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  Environment » Natural Resources » Water » Groundwater

Groundwater

Photograph of flowing groundwater

Groundwater is rainwater that has travelled through the soil to underground aquifers. It makes up about 90 percent of the region’s fresh water resource. Aquifers are areas of fractured rocks or porous sediments such as sand and gravel.

Wells pump groundwater from aquifers. We use it for drinking, in industry, agriculture and horticulture.

Around half of our region’s rural population rely on groundwater for drinking.

Groundwater flow

Rainfall naturally replaces water pumped from aquifers. The amount of water in our aquifers will sustain our needs as long as we don’t take too much. Recent years have seen large increases in the amount of surface and groundwater used in our region.

When too much groundwater is taken from aquifers:

  • The level of groundwater left in aquifers lowers (lowering of the water table).
  • There may not be enough water for everyone to use, resulting in competition for water.
  • Less groundwater flows into streams - during extended dry periods most of the water present in a stream may be from groundwater.
  • Land may subside.
  • In coastal areas salt water may come into freshwater as the water table drops.

Groundwater quality

Contamination of groundwater can occur when substances make their way down through the soil into the underlying aquifers. This generally happens slowly and may not be noticed for some time, but once groundwater is polluted it is very difficult to clean up. That’s why it’s so important to protect and monitor our valuable groundwater resource.

Contaminants in our groundwater come from either point (from specific locations) or non-point sources (from wider areas).

Point sources include:Non-point sources include:
Septic tanks, leaking effluent treatment ponds and landfills Pesticide and fertiliser applications
Leaking underground fuel tanks and pipelines Agricultural land use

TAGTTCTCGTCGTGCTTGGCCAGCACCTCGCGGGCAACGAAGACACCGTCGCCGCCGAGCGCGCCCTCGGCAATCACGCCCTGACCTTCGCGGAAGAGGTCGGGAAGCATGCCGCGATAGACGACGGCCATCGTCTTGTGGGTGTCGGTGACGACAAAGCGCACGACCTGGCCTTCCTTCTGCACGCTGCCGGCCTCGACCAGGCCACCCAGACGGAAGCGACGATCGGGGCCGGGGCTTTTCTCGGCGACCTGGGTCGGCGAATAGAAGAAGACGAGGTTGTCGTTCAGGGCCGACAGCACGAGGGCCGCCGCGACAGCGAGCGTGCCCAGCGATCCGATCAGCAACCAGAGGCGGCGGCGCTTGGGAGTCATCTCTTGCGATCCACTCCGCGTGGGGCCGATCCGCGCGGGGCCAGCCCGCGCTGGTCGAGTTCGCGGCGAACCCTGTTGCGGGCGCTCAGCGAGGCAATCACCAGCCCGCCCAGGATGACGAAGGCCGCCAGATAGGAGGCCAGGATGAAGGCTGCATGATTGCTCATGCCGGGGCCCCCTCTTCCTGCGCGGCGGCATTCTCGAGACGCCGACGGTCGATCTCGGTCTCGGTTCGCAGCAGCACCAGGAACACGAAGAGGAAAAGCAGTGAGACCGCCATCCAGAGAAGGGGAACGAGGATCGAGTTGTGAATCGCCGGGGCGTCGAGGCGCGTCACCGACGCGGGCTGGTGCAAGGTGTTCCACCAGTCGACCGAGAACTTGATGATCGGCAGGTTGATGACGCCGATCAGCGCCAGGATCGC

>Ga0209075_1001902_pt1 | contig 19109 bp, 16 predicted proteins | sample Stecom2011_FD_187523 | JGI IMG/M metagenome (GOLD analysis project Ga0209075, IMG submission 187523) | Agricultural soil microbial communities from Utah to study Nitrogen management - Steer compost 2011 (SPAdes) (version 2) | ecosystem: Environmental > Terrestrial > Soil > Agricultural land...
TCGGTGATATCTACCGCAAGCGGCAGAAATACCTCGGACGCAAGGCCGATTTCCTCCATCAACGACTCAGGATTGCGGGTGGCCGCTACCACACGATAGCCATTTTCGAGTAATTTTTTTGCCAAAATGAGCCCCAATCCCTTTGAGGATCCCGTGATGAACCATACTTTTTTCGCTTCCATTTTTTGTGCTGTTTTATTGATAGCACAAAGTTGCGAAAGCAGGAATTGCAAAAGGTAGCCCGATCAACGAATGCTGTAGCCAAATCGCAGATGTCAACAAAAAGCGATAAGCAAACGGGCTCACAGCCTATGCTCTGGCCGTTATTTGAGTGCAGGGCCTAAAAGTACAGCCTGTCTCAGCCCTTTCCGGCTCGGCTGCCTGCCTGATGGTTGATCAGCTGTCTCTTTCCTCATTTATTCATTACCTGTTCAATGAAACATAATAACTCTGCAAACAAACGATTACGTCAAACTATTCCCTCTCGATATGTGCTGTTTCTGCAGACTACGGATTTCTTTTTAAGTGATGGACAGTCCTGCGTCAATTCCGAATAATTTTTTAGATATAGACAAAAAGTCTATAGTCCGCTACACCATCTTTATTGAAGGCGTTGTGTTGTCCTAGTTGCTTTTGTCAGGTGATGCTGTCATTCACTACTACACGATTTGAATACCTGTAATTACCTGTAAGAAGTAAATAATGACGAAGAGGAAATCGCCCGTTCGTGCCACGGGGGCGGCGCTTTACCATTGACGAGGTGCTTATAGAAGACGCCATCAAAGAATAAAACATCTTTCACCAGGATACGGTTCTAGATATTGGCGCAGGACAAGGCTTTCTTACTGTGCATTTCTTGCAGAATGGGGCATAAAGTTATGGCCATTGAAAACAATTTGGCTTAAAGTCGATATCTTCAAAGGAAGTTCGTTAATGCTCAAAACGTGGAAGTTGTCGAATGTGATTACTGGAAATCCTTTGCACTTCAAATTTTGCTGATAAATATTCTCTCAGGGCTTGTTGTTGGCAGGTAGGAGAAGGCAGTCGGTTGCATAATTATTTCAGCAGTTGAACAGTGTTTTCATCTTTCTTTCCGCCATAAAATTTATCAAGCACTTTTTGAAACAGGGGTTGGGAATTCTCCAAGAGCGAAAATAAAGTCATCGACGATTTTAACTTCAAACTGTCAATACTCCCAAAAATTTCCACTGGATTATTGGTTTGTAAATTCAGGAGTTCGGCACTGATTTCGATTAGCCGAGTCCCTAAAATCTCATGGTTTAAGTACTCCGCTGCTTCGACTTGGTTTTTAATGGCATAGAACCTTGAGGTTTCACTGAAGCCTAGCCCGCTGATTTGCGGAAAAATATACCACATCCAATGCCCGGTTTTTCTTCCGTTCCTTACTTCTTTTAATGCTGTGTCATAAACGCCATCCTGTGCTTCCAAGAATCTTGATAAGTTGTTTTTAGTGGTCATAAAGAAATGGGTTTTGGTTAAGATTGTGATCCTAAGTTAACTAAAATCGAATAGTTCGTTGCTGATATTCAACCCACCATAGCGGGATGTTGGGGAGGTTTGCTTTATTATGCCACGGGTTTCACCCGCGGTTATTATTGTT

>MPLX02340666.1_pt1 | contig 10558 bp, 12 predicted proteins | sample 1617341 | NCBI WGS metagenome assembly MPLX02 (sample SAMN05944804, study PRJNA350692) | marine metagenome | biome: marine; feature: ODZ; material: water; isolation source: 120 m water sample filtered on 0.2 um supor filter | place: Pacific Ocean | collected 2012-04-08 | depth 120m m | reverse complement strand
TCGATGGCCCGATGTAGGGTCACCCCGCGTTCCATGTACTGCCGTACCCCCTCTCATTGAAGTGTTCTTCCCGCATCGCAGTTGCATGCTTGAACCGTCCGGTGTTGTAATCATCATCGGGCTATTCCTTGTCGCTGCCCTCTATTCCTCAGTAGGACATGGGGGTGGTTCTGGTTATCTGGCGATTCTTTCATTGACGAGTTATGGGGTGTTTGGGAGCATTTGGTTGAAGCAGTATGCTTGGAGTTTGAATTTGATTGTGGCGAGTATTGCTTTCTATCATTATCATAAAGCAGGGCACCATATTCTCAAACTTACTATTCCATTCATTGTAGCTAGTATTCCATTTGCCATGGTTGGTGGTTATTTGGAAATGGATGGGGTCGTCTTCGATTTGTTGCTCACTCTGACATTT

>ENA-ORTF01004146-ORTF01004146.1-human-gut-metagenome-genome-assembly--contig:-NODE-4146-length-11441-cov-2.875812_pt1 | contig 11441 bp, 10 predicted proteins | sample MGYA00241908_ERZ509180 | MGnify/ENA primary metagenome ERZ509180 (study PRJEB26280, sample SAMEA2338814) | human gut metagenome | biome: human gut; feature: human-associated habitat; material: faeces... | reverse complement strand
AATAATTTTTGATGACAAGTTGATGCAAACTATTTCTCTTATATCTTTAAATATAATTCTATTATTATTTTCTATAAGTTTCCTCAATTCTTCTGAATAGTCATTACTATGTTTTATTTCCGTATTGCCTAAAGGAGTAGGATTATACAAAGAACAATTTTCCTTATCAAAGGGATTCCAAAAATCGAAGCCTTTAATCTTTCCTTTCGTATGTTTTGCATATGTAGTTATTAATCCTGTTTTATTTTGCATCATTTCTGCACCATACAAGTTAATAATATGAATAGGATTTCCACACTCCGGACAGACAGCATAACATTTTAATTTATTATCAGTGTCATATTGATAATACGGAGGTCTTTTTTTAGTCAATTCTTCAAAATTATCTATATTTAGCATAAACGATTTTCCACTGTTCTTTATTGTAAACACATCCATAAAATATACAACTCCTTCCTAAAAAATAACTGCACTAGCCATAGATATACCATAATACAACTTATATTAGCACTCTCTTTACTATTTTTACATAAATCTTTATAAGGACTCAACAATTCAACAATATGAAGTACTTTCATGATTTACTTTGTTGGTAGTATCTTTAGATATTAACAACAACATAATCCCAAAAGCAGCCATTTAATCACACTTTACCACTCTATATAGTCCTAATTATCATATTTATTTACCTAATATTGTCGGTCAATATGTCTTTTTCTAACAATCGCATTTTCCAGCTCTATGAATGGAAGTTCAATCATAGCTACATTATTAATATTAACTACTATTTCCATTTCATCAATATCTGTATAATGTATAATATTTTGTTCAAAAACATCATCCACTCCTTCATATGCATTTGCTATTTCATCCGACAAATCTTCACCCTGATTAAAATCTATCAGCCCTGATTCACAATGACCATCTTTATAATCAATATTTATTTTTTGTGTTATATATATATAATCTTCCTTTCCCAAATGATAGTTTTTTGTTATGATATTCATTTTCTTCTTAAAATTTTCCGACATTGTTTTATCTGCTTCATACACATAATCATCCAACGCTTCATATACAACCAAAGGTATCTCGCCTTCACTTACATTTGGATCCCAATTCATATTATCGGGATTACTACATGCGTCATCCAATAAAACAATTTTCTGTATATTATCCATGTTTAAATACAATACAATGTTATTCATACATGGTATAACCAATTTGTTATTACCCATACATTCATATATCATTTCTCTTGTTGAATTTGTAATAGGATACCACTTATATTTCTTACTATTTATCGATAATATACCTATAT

Mines and waste tailings Application of wastes to land
Chemical storage areas and timber treatment sites Saltwater intrusion.
Waste disposal sites, such as offal holes.  

In many areas groundwater quality is declining due to:

  • an increase in the amount of waste water discharged onto land – to about 460,000 m3/day
  • increased use of nitrogen fertiliser
  • a doubling of stocking rates over the last forty years - animal waste from intensive farming contaminates groundwater with nitrate.

The nutrients present in groundwater affect the plants and animals that live in the rivers and streams it flows into.

Looking after our groundwater

The way we use our land can have major effects on groundwater quality. To make sure we look after our groundwater supplies, Waikato Regional Council:

  • regulates and monitors point source discharges to land
  • develops voluntary codes of practice to manage non-point sources
  • encourages appropriate land management to reduce negative impacts of land use on groundwater
  • usse environmental education to promote responsible land and groundwater use
  • works with district health boards, district and city councils, and water supply managers to promote appropriate land use near important groundwater supplies and vulnerable groundwater recharge areas.

We also support codes of practice and industry guidelines for:

More information

Groundwater indicators

Waikato Regional Council regularly monitors and reports on the quality and availability of our region's groundwater. The following groundwater indicators summarise the results of our science and monitoring programmes, and provide a holistic report on the state of the region's environment:

  • Groundwater availability
  • Micro-organisms in groundwater
  • Pesticides in groundwater
  • Groundwater well construction
  • Nitrate in groundwater

Find out more about any or all of the above indicators, here.

Policies and publications

For policy information on groundwater check out our Waikato Regional Plan and our Regional Policy Statement.

You can also find some great information in our publications on inland waters.

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